I haven’t run across anyone who voted for Trump who said “Well, that’s that, time to sit back and watch things get fixed.” A lot of these people voted for Obama, at least in 2008, and not because he was going to be America’s First Black President but because they really believed in his promise of Hope. The Bush years had worn out. We stayed scared enough, but then no post-9/11 attack came, the wars dragged on, and most of the stuff that was supposed to make us feel safe just ended up somewhere between inconvenient and bullying.
People have no sense of being in control of their lives. They know they have a lot less money than they used to, they don’t see their kids doing better, but they see on TV that some few seem to have most of everything. They can figure if they have less and someone else has more where that more came from.
“Hope” means different things but it one way or another meant change for the better and that didn’t happen. Depending on who you were and where you lived, things stayed about the same or they got worse. The news said another 20,000 jobs were created but they still worked at Target. The news said solar and coding and Internet of Things and self-driving cars and they still made $7.25 an hour when their grandfathers made $23.50 with benefits. In 2017 they could not afford health insurance, stuck between not having enough money to buy it and not having too little enough to get subsidized. And they know health insurance and healthcare are not the same thing, as in high deductibles and Bronze plans that never seemed to cover things, or cover them fully. They know that, and deeply resent anyone who tells them it’s not really that way and they are better off.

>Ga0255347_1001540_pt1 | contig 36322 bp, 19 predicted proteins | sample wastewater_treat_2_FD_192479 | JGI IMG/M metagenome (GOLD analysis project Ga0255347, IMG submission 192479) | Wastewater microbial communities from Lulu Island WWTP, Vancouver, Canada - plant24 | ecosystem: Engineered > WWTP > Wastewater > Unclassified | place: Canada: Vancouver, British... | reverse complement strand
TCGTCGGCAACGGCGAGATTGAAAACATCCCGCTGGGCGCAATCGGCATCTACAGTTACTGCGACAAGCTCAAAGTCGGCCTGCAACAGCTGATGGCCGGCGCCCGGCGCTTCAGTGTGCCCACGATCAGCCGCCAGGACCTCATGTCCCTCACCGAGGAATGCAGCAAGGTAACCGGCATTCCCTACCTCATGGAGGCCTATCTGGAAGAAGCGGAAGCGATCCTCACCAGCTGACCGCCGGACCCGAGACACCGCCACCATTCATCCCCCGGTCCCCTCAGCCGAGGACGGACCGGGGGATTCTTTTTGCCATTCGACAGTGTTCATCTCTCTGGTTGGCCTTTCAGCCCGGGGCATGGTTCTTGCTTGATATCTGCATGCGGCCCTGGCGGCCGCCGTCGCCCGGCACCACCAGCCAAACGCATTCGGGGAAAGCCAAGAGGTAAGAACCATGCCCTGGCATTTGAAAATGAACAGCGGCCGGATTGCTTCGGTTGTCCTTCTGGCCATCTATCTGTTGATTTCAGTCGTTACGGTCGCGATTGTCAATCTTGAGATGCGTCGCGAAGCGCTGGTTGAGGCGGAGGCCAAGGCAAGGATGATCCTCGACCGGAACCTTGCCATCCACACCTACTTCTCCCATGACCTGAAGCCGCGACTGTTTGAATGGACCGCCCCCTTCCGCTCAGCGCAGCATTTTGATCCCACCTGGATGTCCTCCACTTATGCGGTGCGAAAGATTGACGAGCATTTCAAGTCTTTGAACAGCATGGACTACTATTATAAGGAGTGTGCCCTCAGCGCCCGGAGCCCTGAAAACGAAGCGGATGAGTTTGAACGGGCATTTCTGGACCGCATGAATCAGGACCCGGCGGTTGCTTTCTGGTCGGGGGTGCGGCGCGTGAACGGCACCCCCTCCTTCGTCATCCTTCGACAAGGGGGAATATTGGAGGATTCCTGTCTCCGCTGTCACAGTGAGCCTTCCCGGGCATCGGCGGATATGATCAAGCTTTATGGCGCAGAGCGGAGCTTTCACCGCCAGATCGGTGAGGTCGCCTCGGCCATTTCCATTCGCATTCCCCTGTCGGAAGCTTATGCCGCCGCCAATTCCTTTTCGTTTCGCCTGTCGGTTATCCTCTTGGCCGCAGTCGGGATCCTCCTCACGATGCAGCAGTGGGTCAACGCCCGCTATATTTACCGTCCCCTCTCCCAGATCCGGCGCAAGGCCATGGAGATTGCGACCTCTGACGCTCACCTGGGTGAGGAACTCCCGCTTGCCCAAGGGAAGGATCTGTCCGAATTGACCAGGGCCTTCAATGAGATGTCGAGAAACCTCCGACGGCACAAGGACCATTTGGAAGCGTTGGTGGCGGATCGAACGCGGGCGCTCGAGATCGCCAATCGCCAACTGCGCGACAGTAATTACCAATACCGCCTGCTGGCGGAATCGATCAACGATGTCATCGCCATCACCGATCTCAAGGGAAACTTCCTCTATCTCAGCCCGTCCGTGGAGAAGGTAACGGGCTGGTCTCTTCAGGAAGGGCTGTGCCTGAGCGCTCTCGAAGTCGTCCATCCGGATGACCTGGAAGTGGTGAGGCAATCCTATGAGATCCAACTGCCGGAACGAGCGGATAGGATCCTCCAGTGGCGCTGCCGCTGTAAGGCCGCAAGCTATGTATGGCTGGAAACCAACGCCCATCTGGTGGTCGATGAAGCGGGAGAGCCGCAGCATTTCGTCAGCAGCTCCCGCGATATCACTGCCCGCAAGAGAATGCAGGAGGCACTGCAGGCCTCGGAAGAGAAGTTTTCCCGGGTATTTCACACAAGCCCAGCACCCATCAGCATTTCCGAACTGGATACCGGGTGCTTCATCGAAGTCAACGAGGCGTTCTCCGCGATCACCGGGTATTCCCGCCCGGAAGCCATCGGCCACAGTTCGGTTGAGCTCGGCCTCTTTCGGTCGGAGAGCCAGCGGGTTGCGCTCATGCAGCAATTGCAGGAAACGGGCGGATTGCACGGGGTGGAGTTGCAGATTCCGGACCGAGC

You can’t tell a person soaked in water they aren’t wet.
Having been fooled, prepped for years, they looked at the 2016 election and saw a choice between a guy who was so cynical about providing hope he didn’t even bother to offer anything beyond a vague exhortation to be great on a cap, and a women who didn’t even bother with that, just a selfish demand for affirmation, “I’m With Her!” going through the motions enroute to what she thought was hers already.
They knew Trump was a bully, a cheat, someone mean, and did not need to be told. They resented being seen by Clinton as too dumb to get that on their own and needing a lecture. Same now for the endless late night mockery and Washington gossip by “sources” that passes for news. Nobody cares about Nordstrom’s or who the spokesperson is when they’re hungry, and they resent the people who do not get that.